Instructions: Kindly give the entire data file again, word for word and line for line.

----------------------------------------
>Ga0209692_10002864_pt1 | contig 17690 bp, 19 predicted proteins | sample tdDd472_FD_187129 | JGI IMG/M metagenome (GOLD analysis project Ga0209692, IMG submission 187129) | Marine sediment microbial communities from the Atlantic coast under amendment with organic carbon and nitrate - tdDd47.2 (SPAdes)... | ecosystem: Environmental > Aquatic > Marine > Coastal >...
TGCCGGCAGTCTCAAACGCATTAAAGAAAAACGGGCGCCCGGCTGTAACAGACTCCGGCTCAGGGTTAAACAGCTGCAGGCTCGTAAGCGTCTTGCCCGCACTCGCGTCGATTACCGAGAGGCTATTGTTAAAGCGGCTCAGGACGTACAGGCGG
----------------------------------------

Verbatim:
>Ga0209692_10002864_pt1 | contig 17690 bp, 19 predicted proteins | sample tdDd472_FD_187129 | JGI IMG/M metagenome (GOLD analysis project Ga0209692, IMG submission 187129) | Marine sediment microbial communities from the Atlantic coast under amendment with organic carbon and nitrate - tdDd47.2 (SPAdes)... | ecosystem: Environmental > Aquatic > Marine > Coastal >...
TGCCGGCAGTCTCAAACGCATTAAAGAAAAACGGGCGCCCGGCTGTAACAGACTCCGGCTCAGGGTTAAACAGCTGCAGGCTCGTAAGCGTCTTGCCCGCACTCGCGTCGATTACCGAGAGGCTATTGTTAAAGCGGCTCAGGACGTACAGGCGG